On transit or as sand dunes and ‘draa’, sands overwhelm urban infrastructures and cause
desertification, which depopulates settlements and increases migration.
In light of the preceding results and discussion, Riyadh city, Saudi Arabia, is subjected
to considerable dust storms almost all year. The fallout sediments are mainly represented by
two textural classes, loam and silt loam, of which silt is the dominant fraction. Quartz and
calcite were the dominant minerals in the dust samples. The dust contained high CaCO3,
averaging 31,8%. Appreciable amounts of heavy metals such as Pb, Zn, Cd, Ni and Co were
detected in the fallout sediments.
Maintenance of the railroad’s track
Railway safety experts from 13 countries on March 2003 concluded a three-day conference
on the hazardous effect of sand movement on railway tracks, recommending three measures
to counter the problem.
Safety experts said that most of the train accidents in the Arab and African countries were
caused by the accumulation of sand on the rail track and various methods adopted by these
countries had failed to provide any tangible result.
“It was therefore imperative for all of us to sit together and find a lasting and effective solution
to the crisis,” said Khaled Al-Yahya, president of the Saudi Railways Organization.
The conference in its final communiqué stressed on three possible means to contain sand
from reaching the tracks. Among the three measures, the experts first listed mechanical
means, which they said was found effective in several countries. They also suggested chemical
means to stop sand movement.
But the main thrust of the conference was on biological means, that is plantation of trees near
the railway track.
“This is a long term solution and will eventually prove more effective,” said an expert at the
Source : http://www.iorw.org/news_index.html
SRO, in conjunction with contractor Al-Moboty Co has ordered several SRM 500 sand removal
machines, which will be delivered by the end of this year, and a Unimat 08-32 4S two-sleeper
tamping machine, which will enter service in 2013. Plasser & Theurer is also supplying
contracting and track maintenance firm Saudi Archirodon an EM 120 track recording car,
which will measure, record and evaluate various track parameters.
Preventing and controlling aeolian sand
In his chapter on dune migration and encroachment, Goudie (2010a, p. 200-201) identifies
four main techniques, which are used in order to contain aeolian sand:
- 1. Endorse the deposition of drifting sand by devices such as ditches, barriers, and
fences, and vegetation belts.
- 2. Enhance the transportation of sand by aerodynamic streamlining and surface
- 3. Reduce the sand supply through surface treatments (e.g. water spraying,
chemical stabilizers, mulches), fences and vegetation strips.
- 4. Deflect the moving sand by using fences, barriers and tree belts.
When controlling mobile sand dunes, the main techniques are:
- 1. Sand dune removal by mechanical excavation and transportation to new location.
- 2. The dissipation of encroaching dunes by disrupting its aerodynamic profile by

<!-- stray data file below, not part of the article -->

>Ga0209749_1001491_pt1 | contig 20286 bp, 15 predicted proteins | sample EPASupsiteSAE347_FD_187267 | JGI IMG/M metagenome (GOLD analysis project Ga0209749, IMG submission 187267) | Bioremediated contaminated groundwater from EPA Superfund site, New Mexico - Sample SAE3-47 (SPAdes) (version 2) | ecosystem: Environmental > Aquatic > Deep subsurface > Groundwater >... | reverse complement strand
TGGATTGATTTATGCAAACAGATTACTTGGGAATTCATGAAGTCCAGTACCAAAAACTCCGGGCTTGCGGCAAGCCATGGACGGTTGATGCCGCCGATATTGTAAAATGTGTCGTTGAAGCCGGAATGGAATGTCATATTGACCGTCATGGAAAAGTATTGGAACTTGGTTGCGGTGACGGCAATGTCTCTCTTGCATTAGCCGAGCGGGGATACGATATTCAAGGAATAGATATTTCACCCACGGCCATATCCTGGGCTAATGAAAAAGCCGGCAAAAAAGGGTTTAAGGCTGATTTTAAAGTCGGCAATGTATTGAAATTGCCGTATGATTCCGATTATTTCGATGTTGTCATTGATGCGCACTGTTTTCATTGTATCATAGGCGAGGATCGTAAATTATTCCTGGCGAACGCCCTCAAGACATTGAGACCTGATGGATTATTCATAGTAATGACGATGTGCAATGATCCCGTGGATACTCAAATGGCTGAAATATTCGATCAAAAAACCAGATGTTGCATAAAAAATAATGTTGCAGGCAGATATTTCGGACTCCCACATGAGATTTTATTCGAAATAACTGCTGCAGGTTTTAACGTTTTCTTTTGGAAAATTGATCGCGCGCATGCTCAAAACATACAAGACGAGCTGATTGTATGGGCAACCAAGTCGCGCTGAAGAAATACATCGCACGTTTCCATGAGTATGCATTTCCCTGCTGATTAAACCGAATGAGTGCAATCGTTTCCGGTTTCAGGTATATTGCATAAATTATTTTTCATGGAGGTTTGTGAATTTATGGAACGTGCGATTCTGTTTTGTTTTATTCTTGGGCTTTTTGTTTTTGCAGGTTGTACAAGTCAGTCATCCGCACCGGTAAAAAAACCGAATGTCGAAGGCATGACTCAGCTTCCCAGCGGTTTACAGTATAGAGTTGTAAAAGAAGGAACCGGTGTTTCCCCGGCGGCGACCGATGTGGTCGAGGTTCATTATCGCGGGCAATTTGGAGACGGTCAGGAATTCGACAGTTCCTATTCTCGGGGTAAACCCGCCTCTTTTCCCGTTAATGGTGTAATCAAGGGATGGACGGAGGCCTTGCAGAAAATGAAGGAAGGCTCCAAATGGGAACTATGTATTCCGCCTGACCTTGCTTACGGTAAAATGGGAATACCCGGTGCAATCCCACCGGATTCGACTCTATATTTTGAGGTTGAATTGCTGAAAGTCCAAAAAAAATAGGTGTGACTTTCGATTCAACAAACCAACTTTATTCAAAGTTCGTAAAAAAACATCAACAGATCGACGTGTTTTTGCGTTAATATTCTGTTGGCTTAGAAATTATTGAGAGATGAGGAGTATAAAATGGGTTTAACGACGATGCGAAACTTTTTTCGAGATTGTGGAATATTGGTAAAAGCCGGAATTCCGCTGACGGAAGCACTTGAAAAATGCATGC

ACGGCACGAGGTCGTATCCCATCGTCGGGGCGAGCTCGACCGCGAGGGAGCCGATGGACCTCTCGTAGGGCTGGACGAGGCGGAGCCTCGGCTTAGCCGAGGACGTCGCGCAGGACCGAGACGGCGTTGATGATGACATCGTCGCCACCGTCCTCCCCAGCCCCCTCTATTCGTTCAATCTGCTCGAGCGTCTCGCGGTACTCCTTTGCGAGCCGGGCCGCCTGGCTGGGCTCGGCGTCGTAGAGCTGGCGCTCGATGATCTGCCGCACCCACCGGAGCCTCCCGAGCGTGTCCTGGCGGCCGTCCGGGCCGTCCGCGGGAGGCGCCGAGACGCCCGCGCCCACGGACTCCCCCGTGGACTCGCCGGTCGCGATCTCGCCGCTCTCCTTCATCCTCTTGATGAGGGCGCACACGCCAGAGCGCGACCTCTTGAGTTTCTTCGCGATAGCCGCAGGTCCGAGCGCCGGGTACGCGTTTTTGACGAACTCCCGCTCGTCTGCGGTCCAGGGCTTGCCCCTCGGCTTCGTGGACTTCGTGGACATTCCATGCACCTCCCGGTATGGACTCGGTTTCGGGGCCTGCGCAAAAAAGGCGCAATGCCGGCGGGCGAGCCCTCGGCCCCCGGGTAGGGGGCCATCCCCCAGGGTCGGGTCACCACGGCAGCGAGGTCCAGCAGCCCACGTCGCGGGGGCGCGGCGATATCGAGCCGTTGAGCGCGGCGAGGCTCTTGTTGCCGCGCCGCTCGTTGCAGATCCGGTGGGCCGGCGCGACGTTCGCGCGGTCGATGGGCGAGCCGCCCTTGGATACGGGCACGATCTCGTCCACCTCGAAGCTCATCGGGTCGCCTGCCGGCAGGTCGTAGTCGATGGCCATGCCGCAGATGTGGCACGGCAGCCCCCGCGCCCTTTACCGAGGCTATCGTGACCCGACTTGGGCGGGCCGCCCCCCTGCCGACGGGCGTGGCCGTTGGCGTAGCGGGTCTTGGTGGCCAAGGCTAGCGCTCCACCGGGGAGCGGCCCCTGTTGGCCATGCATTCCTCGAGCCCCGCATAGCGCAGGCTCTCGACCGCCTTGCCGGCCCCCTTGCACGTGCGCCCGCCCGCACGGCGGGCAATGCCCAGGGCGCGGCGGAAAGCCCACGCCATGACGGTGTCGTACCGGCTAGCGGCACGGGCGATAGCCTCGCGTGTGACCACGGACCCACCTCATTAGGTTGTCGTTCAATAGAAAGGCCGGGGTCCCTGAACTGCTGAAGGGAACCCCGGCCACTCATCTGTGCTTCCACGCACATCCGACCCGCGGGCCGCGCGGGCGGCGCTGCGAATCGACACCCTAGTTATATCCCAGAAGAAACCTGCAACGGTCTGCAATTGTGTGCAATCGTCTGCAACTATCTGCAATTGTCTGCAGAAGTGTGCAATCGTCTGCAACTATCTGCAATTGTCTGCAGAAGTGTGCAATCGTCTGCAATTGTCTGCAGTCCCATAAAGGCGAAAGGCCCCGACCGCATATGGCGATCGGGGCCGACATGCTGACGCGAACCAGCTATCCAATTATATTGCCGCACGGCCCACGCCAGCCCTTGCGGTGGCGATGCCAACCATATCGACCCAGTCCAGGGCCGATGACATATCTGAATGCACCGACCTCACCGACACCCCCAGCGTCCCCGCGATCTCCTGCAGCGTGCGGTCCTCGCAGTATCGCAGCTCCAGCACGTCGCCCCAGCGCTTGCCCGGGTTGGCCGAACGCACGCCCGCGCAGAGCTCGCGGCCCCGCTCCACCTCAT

reshaping, trenching, or surface treating.
- 3. Dune immobilization using surface strips, fences, etc.
According to Goudie (2010a), these diverse techniques are not very successful, and the best
adaptation would be to site and design engineering structures in order to allow the sand free
movement. In addition, one alternative is mapping different dune types in order to observe
their direction and mobility. Then it would be possible to arrange structures outside of risk-
areas. Goudie (2010a, p. 201)
notes that, “Avoidance may be better than defence”.
The effects of aeolian sand on infrastructures
According to the Stockholm University report, “Sand causes third derailment in weeks”
(Namib Times, 2009b), see figure below, the sand has caused a derailment of a freight train
on the railway line between Walvis Bay and Dune 7. Due to extreme windy conditions the sand
was able to accumulate rapidly, covering the entire track. The derailment cut Walvis Bay’s
railway link to Swakopmund and the rest of the country for one day. Furthermore, an article
from the 13th of October reports that Dune 7 has buried benches and other structures (Namib
Source : Bovin Mattias, Johnsson Caroline, tutor Christiansson Carl, Stockholm University, dept of Physical
Geography and Quarternary Geology, “The effects of Aeolian sand on Infrastructure in Walvis Bay”, report
Autumn term 2010 46 p.
Photos on the derailment (The Namib Times, 2009b)
!Goudie, Andrew, 2010a: Dune migration and encroachment. In, Geomorphological Hazards and Disaster
Prevention, eds. Irasema Alcántara-Ayala and Andrew S. Goudie. Published by Cambridge University Press.
Copyright Cambridge University Press 2010.
We note in this chapter on the aggressiveness of the sand action wear on buildings and
transport infrastructure such as railways to cause accidents by derailment.
Moreover, the abrasive action of sand on the rails and train wheels can lead to premature
wear of the rolling elements such as rails and wheels. If the maintenance of rolling stock and
the track does not follow, this can lead to derailment.
As well two actions are to be taken together, the removal of sand on the track from its